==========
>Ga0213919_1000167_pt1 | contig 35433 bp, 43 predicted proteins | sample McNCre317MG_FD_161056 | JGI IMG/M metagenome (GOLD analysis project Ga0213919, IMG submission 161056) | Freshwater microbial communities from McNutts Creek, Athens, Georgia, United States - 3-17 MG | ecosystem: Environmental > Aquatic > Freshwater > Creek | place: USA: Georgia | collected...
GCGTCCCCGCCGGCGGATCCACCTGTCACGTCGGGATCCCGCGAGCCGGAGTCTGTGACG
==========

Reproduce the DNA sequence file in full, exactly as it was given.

>Ga0213919_1000167_pt1 | contig 35433 bp, 43 predicted proteins | sample McNCre317MG_FD_161056 | JGI IMG/M metagenome (GOLD analysis project Ga0213919, IMG submission 161056) | Freshwater microbial communities from McNutts Creek, Athens, Georgia, United States - 3-17 MG | ecosystem: Environmental > Aquatic > Freshwater > Creek | place: USA: Georgia | collected...
GCGTCCCCGCCGGCGGATCCACCTGTCACGTCGGGATCCCGCGAGCCGGAGTCTGTGACG